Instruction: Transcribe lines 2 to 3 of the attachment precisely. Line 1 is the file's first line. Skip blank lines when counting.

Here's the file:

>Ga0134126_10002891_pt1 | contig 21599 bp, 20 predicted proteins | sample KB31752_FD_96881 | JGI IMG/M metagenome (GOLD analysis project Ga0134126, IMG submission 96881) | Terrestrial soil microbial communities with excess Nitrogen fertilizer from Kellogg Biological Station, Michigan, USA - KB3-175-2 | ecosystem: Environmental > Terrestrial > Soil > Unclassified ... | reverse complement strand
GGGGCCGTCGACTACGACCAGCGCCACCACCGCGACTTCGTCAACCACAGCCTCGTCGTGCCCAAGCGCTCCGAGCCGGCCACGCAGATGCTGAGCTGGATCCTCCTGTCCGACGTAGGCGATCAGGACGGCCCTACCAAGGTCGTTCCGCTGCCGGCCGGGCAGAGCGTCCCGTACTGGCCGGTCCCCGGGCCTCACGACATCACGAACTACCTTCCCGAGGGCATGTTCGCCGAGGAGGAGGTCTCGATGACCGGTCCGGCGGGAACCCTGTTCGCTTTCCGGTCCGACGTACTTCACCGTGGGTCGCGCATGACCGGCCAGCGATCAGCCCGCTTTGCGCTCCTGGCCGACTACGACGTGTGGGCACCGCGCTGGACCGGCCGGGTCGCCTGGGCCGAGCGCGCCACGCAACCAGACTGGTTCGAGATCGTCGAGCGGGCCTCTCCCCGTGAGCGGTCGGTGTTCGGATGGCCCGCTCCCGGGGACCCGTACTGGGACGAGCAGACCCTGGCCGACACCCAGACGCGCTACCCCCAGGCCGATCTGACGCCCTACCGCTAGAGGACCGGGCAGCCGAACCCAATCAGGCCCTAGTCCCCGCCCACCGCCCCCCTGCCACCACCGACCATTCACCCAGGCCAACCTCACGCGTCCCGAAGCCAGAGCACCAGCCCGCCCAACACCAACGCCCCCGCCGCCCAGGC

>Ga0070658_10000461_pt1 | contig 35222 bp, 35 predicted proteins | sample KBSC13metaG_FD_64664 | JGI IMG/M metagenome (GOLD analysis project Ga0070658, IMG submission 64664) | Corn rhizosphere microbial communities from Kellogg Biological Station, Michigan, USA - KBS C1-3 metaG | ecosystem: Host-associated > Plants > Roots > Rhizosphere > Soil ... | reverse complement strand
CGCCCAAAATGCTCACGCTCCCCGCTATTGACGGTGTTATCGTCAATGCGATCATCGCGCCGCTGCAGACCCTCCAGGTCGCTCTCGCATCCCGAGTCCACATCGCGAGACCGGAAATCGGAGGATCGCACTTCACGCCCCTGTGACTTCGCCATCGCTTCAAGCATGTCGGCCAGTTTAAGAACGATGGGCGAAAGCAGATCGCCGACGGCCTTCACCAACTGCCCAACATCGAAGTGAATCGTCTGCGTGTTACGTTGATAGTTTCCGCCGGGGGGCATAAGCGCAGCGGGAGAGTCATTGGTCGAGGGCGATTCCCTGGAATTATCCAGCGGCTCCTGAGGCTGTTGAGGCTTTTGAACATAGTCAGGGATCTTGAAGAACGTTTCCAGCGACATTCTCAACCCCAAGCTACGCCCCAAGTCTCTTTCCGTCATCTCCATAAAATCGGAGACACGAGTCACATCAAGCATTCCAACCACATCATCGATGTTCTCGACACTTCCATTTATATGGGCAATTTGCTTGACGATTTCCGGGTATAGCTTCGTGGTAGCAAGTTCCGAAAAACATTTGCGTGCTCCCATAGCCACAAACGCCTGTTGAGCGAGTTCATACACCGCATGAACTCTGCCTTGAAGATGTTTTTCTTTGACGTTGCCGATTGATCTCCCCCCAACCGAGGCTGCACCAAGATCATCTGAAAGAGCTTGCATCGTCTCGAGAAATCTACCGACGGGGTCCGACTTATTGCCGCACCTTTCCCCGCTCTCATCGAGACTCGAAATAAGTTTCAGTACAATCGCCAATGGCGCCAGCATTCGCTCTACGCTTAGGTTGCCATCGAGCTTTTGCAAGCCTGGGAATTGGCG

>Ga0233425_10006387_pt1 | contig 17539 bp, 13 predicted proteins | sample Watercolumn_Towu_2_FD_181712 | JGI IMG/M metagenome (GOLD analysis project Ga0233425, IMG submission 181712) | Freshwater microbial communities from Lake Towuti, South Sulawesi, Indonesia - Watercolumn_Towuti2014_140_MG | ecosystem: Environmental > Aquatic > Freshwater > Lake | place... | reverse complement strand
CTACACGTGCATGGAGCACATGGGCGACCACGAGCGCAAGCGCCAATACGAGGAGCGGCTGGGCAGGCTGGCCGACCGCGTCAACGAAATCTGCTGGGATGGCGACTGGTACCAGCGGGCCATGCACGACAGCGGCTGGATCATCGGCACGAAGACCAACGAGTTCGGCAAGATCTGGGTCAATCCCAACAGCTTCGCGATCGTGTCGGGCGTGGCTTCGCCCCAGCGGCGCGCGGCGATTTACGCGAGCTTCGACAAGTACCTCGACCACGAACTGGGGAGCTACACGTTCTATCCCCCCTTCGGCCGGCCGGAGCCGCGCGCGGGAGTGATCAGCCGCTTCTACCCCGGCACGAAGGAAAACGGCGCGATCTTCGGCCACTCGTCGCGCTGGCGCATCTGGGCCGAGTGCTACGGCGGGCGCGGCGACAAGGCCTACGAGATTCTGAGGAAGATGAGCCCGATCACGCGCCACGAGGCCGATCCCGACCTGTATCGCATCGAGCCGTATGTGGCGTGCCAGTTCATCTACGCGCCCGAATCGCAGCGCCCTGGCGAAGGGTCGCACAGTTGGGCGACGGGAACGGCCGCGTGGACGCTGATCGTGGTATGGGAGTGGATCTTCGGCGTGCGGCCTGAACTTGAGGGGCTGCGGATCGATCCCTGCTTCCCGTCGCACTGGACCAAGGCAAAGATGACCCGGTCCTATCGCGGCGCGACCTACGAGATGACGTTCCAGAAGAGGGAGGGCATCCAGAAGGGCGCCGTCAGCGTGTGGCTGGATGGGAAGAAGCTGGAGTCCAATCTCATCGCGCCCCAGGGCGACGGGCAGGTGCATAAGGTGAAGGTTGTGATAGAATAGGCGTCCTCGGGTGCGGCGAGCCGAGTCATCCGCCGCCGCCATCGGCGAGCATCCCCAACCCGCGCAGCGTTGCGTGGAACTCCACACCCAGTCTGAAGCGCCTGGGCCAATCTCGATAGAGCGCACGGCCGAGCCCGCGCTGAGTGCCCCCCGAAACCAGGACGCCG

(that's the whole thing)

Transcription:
GGGGCCGTCGACTACGACCAGCGCCACCACCGCGACTTCGTCAACCACAGCCTCGTCGTGCCCAAGCGCTCCGAGCCGGCCACGCAGATGCTGAGCTGGATCCTCCTGTCCGACGTAGGCGATCAGGACGGCCCTACCAAGGTCGTTCCGCTGCCGGCCGGGCAGAGCGTCCCGTACTGGCCGGTCCCCGGGCCTCACGACATCACGAACTACCTTCCCGAGGGCATGTTCGCCGAGGAGGAGGTCTCGATGACCGGTCCGGCGGGAACCCTGTTCGCTTTCCGGTCCGACGTACTTCACCGTGGGTCGCGCATGACCGGCCAGCGATCAGCCCGCTTTGCGCTCCTGGCCGACTACGACGTGTGGGCACCGCGCTGGACCGGCCGGGTCGCCTGGGCCGAGCGCGCCACGCAACCAGACTGGTTCGAGATCGTCGAGCGGGCCTCTCCCCGTGAGCGGTCGGTGTTCGGATGGCCCGCTCCCGGGGACCCGTACTGGGACGAGCAGACCCTGGCCGACACCCAGACGCGCTACCCCCAGGCCGATCTGACGCCCTACCGCTAGAGGACCGGGCAGCCGAACCCAATCAGGCCCTAGTCCCCGCCCACCGCCCCCCTGCCACCACCGACCATTCACCCAGGCCAACCTCACGCGTCCCGAAGCCAGAGCACCAGCCCGCCCAACACCAACGCCCCCGCCGCCCAGGC

>Ga0070658_10000461_pt1 | contig 35222 bp, 35 predicted proteins | sample KBSC13metaG_FD_64664 | JGI IMG/M metagenome (GOLD analysis project Ga0070658, IMG submission 64664) | Corn rhizosphere microbial communities from Kellogg Biological Station, Michigan, USA - KBS C1-3 metaG | ecosystem: Host-associated > Plants > Roots > Rhizosphere > Soil ... | reverse complement strand